While I am NOT a physical therapist or a sports doctor, I spend a lot of time researching common running injuries and talking to the experts to help my athletes and YOU get through them.
For some reason, many of you don’t want to go to the doctor.
Maybe it’s cost, maybe it’s a fear they’ll say something ridiculous like “don’t run“. Whatever the case, no worries I’m here with solutions.
Over my nearly two decades of running, I’ve had twinges and niggles and few big injuries like IT Band Syndrome, Runner’s Knee and finally knee surgery after a day at the trampoline park. In between, there has been A LOT of time spent with physical therapists learning key rehab exercises and pre-hab exercises that I can share to keep all of us running happy.
If you’re currently in the midst of an injury and feeling alone, dejected and of course missing those endorphins, read this guide on the MENTAL recovery from injury. It’s an important step because the road back isn’t always fast or straigh.
Common Running Injuries
Following are detailed articles on different common running injuries, click the link to start recovery or prevent it in the future!!
In fact, here are my top 12 ways to prevent running injuries. READ IT, commit it to memory and hopefully you won’t need to come back to this page.
I was going to divide this page into sections for things like running knee injuries or running hip injuries, but the truth is that so many of our injuries are connected from hip to toe. Shoot even from shoulder to toe because if you’re out of alignment it can change your stride.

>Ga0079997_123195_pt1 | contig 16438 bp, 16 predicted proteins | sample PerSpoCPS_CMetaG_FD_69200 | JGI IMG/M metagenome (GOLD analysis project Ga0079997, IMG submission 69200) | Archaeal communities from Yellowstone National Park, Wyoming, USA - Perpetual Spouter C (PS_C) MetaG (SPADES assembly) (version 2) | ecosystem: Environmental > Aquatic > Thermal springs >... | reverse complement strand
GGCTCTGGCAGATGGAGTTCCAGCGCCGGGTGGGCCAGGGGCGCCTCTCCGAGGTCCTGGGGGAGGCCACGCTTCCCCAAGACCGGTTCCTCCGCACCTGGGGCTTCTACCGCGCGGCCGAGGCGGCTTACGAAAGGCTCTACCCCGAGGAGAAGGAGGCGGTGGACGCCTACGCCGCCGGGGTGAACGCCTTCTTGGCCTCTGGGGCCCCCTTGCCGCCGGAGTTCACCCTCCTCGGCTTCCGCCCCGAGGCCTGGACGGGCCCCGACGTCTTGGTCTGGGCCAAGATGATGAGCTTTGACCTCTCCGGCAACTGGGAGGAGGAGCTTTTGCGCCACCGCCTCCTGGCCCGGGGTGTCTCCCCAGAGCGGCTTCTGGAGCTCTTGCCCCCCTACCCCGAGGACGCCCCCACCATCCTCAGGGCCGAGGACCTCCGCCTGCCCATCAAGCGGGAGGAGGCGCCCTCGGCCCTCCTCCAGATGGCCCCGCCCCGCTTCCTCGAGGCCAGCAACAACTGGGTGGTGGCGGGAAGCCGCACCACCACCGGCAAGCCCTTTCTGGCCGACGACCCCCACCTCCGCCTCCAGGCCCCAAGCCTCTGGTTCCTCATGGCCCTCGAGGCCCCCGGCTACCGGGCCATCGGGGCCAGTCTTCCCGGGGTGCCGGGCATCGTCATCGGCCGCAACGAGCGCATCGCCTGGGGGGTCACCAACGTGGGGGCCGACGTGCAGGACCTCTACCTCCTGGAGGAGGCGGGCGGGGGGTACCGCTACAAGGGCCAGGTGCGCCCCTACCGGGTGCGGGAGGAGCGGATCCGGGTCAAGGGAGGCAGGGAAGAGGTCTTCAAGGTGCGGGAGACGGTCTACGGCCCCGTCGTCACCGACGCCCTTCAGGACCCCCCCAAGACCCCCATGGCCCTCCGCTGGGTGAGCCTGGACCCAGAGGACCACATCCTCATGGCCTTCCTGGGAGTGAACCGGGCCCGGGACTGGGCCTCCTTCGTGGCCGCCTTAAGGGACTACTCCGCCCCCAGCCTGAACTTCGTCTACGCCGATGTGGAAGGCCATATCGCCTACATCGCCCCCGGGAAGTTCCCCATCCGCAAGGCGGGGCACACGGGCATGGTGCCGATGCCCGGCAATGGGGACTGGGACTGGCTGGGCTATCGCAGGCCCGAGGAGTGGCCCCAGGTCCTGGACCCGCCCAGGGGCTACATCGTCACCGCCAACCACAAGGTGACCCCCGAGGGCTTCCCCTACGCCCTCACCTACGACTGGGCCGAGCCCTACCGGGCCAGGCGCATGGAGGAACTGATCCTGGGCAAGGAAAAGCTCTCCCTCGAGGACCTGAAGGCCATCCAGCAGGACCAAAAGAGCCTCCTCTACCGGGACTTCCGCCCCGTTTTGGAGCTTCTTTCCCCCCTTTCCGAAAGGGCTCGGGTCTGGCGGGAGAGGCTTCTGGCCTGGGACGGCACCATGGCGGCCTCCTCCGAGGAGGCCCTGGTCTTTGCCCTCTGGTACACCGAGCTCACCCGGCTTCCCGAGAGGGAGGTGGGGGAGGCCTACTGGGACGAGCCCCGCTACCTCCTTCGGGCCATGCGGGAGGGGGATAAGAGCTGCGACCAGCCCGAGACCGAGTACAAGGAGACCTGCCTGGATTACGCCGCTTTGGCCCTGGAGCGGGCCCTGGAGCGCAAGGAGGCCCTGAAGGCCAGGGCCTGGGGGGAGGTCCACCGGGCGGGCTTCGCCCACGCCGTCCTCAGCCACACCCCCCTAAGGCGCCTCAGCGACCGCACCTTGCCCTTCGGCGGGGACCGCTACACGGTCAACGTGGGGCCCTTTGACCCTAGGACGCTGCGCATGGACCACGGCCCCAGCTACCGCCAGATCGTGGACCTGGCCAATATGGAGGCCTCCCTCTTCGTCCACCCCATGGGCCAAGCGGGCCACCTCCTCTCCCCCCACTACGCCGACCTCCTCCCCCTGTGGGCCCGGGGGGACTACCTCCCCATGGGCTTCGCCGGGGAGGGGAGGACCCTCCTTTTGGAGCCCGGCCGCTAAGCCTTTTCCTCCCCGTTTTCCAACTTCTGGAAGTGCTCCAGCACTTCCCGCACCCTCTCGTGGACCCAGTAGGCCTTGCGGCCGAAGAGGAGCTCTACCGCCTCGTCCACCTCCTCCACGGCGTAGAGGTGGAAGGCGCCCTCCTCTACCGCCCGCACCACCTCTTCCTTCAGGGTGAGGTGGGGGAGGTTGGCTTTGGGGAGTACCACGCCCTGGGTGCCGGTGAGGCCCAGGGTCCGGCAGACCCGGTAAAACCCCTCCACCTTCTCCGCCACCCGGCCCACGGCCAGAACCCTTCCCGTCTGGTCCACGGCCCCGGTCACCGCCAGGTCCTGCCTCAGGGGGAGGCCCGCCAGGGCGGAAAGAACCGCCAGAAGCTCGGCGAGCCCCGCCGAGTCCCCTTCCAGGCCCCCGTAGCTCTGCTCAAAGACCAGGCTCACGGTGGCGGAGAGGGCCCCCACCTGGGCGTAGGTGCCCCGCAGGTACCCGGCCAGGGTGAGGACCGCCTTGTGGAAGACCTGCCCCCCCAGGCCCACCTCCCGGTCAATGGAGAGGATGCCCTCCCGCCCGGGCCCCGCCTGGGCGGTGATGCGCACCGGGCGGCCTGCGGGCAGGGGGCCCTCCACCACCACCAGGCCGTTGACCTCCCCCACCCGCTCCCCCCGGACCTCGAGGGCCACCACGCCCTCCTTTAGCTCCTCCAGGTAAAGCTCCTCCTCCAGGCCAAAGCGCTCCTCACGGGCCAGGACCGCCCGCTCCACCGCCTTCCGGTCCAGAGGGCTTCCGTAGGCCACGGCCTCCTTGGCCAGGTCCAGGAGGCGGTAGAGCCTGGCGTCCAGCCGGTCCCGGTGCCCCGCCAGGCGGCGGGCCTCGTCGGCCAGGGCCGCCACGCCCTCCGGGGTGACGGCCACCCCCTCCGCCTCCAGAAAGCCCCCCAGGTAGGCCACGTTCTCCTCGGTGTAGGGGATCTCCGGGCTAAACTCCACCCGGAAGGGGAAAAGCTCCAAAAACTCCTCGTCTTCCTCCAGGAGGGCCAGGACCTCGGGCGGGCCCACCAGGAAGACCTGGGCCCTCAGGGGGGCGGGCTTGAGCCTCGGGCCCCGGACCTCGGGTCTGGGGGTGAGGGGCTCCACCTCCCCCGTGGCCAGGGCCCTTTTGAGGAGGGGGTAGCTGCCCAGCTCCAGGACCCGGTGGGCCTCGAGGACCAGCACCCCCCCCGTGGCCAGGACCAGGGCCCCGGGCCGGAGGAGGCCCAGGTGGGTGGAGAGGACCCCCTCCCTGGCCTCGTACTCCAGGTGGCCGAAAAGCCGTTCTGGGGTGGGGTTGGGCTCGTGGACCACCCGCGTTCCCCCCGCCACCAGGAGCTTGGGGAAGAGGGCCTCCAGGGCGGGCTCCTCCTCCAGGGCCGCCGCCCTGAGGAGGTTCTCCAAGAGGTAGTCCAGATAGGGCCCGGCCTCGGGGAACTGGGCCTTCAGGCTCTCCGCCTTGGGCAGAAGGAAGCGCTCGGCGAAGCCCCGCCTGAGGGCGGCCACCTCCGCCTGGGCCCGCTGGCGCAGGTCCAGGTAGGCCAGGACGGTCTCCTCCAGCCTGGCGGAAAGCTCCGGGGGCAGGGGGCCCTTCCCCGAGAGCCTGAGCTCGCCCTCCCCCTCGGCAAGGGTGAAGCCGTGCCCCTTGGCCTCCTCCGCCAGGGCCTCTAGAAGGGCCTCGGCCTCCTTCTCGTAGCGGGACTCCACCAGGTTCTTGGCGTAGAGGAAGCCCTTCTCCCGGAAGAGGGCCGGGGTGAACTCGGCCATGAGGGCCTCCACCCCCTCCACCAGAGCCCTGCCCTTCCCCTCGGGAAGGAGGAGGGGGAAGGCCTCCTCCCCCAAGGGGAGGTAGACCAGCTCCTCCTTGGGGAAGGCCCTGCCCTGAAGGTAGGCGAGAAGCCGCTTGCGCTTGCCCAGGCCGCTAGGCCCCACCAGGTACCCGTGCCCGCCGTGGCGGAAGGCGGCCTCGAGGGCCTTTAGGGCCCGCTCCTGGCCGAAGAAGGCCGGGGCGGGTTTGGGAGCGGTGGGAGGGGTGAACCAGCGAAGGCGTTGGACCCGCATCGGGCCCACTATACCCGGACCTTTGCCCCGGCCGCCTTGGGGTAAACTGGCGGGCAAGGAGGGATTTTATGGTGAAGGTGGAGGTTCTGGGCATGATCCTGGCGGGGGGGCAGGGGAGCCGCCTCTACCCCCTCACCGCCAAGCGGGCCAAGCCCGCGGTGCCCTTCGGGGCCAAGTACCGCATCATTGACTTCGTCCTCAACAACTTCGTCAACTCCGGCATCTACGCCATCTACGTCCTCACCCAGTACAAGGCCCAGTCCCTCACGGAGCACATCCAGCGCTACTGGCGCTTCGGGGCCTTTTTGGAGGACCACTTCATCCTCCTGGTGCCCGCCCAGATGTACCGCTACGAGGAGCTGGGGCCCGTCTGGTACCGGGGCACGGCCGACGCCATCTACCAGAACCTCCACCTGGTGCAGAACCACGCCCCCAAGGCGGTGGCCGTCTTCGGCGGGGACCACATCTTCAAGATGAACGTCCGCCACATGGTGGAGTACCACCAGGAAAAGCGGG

Instead I’m going to try to list a few symptoms under each to help you decide if that’s the running injury you’re dealing with!
I have more information on this particular injury than any other because I know it’s one that seems to linger and having been there myself, I know what it takes to truly recover and it’s not rest!!
I created an 80 page ebook to help you resolve it long term. I could give you a bunch of links, but honestly if you’re in the throws of ITB, I hope you’ll get the book and start the exercises ASAP because they can work fast.
- Outside of knee pain
- Hip pain
- Pain running from hip to knee along outside of leg
While our knees often take the blame for why people don’t run, the cause is usually our weak hips and core! Checkout the link above to find what might be causing your knee pain and then make a couple tweaks to your weekly routine and you’ll be running pain free again soon!
- Usually knee pain below the knee
- Often worse going downhill or downstairs
A few more knee related posts:
- My Process to Running After Knee Surgery